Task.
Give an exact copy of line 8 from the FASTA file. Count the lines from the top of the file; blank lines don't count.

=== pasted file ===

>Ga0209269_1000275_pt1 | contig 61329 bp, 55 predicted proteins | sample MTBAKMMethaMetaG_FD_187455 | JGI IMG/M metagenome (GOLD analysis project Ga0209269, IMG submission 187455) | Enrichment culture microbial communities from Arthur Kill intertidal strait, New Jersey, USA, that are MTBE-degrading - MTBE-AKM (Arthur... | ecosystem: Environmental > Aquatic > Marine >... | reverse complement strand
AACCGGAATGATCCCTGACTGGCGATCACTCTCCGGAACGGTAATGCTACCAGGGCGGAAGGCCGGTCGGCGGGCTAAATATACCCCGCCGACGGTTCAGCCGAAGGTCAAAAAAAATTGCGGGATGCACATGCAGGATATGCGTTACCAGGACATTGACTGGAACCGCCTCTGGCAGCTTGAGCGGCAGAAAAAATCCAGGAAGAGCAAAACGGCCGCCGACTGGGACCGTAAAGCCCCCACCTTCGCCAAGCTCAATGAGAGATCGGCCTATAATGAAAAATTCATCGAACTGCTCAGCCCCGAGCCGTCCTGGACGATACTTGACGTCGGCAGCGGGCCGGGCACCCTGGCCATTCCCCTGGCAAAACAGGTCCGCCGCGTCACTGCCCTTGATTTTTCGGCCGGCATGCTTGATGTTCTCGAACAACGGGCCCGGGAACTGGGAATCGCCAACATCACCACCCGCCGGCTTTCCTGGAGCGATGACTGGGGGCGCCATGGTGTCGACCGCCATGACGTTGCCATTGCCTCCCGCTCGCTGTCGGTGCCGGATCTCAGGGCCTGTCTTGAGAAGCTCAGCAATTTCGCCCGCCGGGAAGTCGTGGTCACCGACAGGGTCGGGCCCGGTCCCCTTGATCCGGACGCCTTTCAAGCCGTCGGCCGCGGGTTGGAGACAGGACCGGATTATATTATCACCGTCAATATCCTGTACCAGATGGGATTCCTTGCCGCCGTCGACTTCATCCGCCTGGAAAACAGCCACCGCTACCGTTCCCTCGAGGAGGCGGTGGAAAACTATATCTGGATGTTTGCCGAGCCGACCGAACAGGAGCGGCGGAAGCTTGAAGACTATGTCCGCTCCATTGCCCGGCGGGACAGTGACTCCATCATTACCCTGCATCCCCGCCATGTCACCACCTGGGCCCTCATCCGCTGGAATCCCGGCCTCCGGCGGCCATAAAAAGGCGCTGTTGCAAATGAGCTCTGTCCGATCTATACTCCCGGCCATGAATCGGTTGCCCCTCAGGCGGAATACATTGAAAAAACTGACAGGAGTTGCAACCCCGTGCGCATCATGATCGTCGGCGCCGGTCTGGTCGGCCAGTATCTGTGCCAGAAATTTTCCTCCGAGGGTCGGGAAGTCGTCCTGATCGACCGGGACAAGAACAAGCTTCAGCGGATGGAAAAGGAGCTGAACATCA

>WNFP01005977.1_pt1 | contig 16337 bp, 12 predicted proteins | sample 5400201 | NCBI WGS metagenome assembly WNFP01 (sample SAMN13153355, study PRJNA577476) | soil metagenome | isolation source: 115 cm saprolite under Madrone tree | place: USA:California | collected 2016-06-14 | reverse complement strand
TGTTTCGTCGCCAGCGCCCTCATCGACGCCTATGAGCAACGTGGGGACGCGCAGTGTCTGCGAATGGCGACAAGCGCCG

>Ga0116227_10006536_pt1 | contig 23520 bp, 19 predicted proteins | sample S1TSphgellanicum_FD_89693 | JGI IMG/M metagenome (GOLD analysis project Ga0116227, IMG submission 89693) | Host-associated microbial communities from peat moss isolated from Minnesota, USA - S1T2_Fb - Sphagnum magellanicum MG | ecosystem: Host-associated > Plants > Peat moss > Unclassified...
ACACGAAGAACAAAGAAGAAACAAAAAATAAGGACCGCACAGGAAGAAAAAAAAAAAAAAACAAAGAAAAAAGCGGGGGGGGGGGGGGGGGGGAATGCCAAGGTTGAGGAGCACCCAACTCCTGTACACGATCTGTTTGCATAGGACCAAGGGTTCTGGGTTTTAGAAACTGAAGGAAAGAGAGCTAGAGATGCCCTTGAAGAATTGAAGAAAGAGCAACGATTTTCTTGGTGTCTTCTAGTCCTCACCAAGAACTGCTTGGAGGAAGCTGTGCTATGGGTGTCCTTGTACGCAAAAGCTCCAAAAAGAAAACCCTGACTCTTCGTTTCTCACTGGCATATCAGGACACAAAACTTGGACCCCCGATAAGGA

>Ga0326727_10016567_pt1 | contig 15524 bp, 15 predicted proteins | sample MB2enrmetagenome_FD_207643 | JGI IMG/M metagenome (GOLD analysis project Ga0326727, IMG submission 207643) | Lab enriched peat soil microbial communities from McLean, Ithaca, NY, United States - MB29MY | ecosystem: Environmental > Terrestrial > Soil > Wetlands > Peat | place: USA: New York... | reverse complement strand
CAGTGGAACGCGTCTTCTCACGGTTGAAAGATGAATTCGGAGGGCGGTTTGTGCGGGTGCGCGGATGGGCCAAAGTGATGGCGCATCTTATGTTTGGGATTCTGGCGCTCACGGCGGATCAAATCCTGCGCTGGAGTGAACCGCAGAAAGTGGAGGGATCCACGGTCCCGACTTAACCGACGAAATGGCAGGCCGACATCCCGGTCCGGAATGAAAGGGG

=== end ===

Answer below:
CAGTGGAACGCGTCTTCTCACGGTTGAAAGATGAATTCGGAGGGCGGTTTGTGCGGGTGCGCGGATGGGCCAAAGTGATGGCGCATCTTATGTTTGGGATTCTGGCGCTCACGGCGGATCAAATCCTGCGCTGGAGTGAACCGCAGAAAGTGGAGGGATCCACGGTCCCGACTTAACCGACGAAATGGCAGGCCGACATCCCGGTCCGGAATGAAAGGGG